Have you ever purchased something you didn’t want, simply because you couldn’t say ‘no’ to a salesperson? Or have you ever been sucked into donating to a charity, after being asked to sign a petition for what seemed a reasonable cause? If so, you’ve been the target of manipulative sales tactics or unfair influence tactics.
The good news is that you can avoid being taken in by similar tricks in future. Here are three common manipulative ploys to watch out for – as well as tips for responding assertively to the pushy people who use them.
1. Illusion of choice tactic
If you’ve ever bought a car, you’ve probably come across this tactic. It involves the salesperson first presenting you with three or four options. Next, they will ask ‘Which option do you want to sign up for?’ This question contains a sly assumption, which suggests that you are choosing between packages, rather than choosing whether or not to buy.
Now you know how this manipulative tactic works, you’ll find it easy to handle. Just say ‘I’ll let you know which package I prefer once I’ve made a firm decision to buy. Thanks for your help.’
2. Committing to a higher principle tactic
This ruse starts by asking you to show support for a worthy cause. For example, you might be asked to sign a petition or answer a seemingly innocent question such as ‘Do you care about preserving the local environment?’
Once you’ve signed up or spoken that magic word ‘yes’ the salesperson will reveal their true agenda. They will ask you to make a donation or do something which benefits them. For example, if staff in a hotel enquire about your commitment to preserving the local environment, they’re probably about to ask you to re-use your towels each day.
You can respond to this tactic in two ways. You can avoid giving your commitment in the first place, by politely saying no to the initial question. Or you can expose the ruse assertively by saying ‘I didn’t realise you were seeking donations. Thanks for asking, but I prefer not to.’ Remember that communicating with manipulative people involves setting firm boundaries.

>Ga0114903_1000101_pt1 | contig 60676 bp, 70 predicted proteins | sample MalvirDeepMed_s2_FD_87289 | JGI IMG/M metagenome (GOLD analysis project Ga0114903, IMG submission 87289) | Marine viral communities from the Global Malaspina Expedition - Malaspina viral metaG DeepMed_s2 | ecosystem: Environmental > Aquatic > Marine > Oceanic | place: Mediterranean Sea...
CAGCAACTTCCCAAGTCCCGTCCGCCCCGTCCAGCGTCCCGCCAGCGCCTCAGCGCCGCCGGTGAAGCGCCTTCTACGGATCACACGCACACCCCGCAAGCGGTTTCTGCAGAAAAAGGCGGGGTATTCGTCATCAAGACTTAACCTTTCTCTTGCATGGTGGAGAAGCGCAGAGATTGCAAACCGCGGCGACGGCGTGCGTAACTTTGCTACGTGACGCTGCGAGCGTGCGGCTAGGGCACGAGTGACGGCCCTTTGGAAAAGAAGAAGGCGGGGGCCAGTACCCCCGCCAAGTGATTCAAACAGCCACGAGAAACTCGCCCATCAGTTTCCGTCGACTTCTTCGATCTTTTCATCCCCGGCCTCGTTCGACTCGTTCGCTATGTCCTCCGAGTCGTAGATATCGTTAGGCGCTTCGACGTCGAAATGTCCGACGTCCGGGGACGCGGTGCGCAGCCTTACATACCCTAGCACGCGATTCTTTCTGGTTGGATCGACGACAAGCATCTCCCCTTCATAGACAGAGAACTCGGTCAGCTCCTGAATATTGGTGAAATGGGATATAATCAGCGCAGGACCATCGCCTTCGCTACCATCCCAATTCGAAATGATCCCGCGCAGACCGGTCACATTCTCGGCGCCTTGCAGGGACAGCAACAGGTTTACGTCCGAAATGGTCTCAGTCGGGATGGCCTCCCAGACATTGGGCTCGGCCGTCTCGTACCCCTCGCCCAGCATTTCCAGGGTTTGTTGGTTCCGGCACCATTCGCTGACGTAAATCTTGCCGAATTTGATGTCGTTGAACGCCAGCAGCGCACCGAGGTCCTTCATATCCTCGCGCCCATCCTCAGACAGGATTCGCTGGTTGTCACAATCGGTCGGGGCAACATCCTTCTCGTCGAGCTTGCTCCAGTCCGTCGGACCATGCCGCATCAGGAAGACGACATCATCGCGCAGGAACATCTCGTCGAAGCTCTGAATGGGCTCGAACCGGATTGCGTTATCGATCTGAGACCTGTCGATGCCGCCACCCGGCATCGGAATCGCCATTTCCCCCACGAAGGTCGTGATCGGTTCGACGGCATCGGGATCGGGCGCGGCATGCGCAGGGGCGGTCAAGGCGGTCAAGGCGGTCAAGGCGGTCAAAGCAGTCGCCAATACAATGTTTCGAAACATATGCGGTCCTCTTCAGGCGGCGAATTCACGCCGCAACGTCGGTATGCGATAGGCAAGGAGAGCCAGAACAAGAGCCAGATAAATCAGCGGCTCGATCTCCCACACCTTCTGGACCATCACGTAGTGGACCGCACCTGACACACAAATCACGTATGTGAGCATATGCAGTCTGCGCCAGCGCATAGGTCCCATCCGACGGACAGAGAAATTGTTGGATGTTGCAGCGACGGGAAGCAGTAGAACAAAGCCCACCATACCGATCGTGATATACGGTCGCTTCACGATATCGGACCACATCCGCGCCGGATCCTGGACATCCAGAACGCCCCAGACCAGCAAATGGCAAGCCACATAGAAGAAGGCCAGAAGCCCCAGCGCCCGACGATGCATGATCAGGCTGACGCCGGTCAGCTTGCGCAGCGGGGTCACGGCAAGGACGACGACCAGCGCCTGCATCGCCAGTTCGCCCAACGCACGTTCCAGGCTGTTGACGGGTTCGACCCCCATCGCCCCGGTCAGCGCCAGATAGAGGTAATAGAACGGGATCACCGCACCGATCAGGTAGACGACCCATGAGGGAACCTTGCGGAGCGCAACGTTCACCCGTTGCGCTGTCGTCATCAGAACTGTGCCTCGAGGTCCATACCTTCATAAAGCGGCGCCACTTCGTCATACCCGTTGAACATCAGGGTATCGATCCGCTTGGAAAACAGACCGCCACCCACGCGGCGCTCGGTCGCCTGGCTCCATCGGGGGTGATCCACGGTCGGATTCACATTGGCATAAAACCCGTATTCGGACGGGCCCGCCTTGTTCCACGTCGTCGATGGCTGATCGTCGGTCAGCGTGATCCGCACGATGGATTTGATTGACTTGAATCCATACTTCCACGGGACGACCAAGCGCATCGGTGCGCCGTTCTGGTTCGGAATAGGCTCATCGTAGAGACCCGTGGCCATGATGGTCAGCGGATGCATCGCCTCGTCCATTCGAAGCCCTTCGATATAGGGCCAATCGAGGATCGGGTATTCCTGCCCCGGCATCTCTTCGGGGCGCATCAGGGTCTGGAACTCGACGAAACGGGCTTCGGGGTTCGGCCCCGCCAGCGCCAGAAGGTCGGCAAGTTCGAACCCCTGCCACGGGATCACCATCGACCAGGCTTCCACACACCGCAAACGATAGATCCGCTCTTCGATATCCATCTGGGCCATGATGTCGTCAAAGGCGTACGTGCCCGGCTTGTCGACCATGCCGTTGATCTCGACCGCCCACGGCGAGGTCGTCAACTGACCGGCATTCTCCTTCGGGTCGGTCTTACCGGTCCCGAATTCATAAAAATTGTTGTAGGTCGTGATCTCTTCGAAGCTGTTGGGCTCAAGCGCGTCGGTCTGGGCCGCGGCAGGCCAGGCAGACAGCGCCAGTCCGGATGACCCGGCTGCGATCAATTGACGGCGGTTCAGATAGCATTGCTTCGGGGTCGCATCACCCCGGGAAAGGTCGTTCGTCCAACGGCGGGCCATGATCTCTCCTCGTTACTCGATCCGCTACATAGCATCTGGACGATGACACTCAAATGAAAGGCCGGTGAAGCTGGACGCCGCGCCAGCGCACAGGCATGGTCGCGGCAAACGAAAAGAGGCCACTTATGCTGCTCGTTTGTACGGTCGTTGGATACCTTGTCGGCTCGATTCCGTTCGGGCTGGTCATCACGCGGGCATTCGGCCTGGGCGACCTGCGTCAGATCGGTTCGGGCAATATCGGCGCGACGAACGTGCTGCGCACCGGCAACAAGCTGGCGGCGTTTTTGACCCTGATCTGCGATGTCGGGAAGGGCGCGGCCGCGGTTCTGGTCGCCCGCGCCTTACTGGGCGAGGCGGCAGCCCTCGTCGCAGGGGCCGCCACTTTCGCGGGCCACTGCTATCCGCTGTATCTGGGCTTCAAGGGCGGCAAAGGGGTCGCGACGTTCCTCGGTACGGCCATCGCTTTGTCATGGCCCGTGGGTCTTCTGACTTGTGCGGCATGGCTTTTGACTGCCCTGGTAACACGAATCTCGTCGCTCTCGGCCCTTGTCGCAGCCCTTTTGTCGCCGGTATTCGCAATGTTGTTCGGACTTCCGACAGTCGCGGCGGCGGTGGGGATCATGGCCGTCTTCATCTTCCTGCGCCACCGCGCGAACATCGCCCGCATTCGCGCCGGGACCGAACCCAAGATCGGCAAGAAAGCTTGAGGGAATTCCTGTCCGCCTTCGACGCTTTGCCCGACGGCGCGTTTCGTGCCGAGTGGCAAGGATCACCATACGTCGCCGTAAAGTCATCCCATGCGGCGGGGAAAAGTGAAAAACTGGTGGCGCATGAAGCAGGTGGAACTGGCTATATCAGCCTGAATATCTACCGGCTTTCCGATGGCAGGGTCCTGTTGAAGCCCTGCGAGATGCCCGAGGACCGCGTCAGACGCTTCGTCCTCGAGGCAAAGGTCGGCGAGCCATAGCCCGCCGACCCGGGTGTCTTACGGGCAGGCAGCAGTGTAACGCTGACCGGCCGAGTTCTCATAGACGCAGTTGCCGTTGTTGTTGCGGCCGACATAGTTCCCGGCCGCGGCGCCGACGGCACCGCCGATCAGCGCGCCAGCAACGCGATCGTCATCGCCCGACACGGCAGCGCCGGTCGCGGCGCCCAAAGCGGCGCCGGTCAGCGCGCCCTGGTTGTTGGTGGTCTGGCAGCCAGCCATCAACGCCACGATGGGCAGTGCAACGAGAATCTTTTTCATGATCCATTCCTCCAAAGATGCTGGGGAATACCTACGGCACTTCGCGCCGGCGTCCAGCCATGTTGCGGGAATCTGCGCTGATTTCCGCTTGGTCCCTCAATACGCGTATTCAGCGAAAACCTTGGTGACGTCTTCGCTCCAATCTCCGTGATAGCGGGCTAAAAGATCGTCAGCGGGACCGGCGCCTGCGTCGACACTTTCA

3. Handling objections tactic
Most salespeople have been trained to push back when you give a reason for not buying. They will refute what you’ve said by presenting a carefully prepared counter-argument. For example, if you say ‘It’s beyond my budget’ the salesperson will say ‘Here’s a cheaper option.’
There’s no point presenting another objection at this stage, because the salesperson will simply present another counter-argument. So you need to be assertive about closing the conversation. For example, say ‘Thanks for that information. I’ll come back when I’m ready to buy.’ Or, if the salesperson is being particularly tenacious, call their tactic by saying ‘There is no point handling my objections, because I have decided not to buy. Thanks for your help.’
Want to learn more about handling difficult people? Read Difficult People Made Easy by Eleanor Shakiba.